Second, with the extensive use of computer networks, even beyond those owned by the perpetrator, the use of a single computer in the commission of a violation of the EEA might draw into the purview of the forfeiture provisions equipment and facilities that are located in many different jurisdictions. Section 853 includes property "used" and "intended to be used," "in any manner or part," and property used to "facilitate" violations. The application of such far-reaching definitions has the effect of stifling even lawful behavior because of the risk of devastating consequences from even a seemingly small infraction.

Although the legislative history indicates that Congress did not intend to prosecute use of generic information, the fact that Congress changed earlier versions of the EEA to "trade secret" instead of "proprietary economic information" is of little comfort. 32 There was language removed from a previous version that stated that "knowledge, experience, training or skill that a person lawfully acquires during their work as an employee or independent contractor" would not be included in that which was protected by the statute. 33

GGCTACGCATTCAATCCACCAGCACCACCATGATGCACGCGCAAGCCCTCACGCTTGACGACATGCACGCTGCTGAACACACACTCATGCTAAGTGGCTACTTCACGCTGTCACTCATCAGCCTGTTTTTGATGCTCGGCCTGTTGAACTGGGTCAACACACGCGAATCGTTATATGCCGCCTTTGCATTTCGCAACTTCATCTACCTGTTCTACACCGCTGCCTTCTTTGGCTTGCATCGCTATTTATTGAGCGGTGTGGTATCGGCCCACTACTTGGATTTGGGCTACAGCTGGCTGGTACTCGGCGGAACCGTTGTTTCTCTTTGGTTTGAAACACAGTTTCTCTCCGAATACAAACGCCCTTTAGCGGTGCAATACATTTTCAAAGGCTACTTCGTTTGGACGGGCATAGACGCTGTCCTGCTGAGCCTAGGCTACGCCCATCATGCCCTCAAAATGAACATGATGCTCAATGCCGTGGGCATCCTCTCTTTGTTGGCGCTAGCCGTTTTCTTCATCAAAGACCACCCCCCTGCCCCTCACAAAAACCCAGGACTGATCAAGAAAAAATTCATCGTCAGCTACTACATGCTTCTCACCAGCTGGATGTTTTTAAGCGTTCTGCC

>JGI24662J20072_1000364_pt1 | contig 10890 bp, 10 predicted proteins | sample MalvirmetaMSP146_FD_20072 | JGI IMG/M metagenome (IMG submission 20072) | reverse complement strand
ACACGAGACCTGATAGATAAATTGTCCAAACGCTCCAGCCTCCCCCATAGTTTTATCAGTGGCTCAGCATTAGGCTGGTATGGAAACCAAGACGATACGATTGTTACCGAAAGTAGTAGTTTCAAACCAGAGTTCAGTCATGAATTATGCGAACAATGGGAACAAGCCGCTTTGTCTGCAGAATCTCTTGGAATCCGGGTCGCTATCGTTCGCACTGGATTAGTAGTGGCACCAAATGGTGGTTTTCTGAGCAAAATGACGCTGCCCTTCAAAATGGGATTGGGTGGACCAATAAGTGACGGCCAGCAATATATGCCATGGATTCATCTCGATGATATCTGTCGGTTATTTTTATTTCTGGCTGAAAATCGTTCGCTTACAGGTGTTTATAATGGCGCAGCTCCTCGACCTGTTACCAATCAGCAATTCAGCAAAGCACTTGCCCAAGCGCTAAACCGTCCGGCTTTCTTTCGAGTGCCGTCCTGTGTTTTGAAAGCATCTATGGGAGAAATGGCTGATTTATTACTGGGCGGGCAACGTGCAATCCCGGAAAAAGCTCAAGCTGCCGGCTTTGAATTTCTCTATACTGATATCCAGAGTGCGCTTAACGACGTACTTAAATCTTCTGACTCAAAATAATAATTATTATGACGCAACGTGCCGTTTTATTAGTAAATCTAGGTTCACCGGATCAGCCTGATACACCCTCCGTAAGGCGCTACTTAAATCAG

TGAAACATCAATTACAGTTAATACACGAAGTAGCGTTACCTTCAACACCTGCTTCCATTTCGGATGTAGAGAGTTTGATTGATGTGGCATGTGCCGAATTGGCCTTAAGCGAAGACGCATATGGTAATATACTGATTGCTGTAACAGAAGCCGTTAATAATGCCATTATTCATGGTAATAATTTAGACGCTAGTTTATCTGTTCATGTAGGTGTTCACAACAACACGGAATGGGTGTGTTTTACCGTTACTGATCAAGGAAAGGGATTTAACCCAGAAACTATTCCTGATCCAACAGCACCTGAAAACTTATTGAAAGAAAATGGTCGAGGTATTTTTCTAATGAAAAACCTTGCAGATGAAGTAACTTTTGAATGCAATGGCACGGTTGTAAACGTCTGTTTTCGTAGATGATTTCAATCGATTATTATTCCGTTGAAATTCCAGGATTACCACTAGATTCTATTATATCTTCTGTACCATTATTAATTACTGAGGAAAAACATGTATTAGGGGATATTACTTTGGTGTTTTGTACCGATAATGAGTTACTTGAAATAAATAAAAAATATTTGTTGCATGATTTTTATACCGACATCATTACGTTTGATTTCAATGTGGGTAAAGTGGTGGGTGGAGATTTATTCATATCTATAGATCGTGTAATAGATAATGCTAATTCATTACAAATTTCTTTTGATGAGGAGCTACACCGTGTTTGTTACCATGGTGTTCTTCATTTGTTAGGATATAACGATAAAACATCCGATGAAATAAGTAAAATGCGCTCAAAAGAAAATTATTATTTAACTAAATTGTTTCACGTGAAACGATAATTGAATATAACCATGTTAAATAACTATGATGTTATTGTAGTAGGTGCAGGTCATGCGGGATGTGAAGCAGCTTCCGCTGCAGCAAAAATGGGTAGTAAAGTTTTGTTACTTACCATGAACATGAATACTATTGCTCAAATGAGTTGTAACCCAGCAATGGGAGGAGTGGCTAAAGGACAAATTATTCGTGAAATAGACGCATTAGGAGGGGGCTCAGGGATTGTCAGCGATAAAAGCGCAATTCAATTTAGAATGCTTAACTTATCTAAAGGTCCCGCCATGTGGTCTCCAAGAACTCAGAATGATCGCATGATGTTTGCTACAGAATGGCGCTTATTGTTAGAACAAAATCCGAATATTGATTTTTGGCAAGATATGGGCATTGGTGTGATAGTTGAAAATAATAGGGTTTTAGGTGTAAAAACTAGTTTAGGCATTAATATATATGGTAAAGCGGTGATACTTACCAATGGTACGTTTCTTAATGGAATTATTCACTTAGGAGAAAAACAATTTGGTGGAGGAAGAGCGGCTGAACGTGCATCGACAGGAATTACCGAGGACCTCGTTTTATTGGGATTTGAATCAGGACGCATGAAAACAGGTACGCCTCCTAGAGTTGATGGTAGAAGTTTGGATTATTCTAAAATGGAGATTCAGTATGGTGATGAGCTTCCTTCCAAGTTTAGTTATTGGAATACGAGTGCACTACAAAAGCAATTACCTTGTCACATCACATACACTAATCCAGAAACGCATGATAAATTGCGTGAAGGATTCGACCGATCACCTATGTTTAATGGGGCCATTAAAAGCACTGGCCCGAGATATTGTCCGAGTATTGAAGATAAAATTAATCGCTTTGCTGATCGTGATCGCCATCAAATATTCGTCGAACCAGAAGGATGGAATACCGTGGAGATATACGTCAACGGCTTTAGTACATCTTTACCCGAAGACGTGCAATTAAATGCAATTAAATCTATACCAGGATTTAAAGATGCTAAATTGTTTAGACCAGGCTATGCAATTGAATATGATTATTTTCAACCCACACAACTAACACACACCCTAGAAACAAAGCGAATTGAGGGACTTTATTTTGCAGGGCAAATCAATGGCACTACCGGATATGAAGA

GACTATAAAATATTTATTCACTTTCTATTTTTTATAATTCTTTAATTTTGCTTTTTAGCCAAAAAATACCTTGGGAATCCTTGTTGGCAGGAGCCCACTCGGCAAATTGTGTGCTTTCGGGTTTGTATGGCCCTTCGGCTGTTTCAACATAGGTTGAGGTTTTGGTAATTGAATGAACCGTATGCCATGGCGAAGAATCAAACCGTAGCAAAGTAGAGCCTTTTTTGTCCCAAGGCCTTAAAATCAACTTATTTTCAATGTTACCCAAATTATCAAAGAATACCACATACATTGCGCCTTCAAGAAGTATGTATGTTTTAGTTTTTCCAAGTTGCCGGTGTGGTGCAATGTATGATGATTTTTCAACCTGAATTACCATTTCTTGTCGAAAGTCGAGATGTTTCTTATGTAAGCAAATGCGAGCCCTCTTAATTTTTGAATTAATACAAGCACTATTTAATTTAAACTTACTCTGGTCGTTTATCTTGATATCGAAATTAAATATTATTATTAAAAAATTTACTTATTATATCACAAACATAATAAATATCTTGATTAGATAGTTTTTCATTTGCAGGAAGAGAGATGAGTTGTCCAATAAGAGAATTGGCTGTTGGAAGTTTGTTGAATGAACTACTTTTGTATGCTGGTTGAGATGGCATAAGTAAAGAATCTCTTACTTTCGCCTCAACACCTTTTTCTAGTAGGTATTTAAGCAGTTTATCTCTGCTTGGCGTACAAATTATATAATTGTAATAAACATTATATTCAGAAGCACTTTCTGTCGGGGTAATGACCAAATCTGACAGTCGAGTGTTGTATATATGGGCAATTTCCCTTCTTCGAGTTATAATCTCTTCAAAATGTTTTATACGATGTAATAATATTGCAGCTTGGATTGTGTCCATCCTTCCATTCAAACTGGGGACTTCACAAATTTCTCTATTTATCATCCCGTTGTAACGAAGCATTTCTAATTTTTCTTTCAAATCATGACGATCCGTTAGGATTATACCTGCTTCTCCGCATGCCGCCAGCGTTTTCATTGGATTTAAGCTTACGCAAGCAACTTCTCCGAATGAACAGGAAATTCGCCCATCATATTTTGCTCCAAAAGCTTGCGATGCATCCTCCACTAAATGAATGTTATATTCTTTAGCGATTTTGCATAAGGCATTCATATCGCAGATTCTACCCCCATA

Where is the line drawn between generic information and trade secrets? Under the EEA, employees and subsequent employers suffer not only the civil risks associated with such ambiguity, but also criminal exposure.

Americans have long thought that the vibrancy of their economy and the stability of their democracy is in part due to the mobility of the American work force. The EEA may hamper the mobility of employees that has helped fuel American innovation. In fact, the Justice Department recognizes the chilling effect that this statute might have on innocent competition. The U.S. Attorney General has stated that all EEA complaints must be reviewed at the highest levels for the next five years.34 Whether this will be enough to allay fears remains to be seen.

An Aside on Liability

Although software is increasingly controlling our physical environment, from air traffic control software, to nuclear medicine software, to the baggage system at Denver International Airport, many software applications do not exercise such control. In those cases where the harm caused by defective software is to information rather than to person or property, whether that is a database or a financial statement, one of the defenses to a claim for defective software has been the economic loss rule that provides that an individual cannot recover for economic loss (such as lost profits) unless there has been injury to person or property.

In 1990, it was suggested that the previous concepts of information, as something other than property, were breaking down and that there was a growing trend of cases, including two U.S. Supreme Court cases, holding that information was property. 35 Since then, a book has been published, entitled Who Owns Information?, that chronicles the ways information has acquired the same status as property rights.36 Moreover, Colorado passed a statute that declared individuals' DNA to be the property of those to whom it pertains.37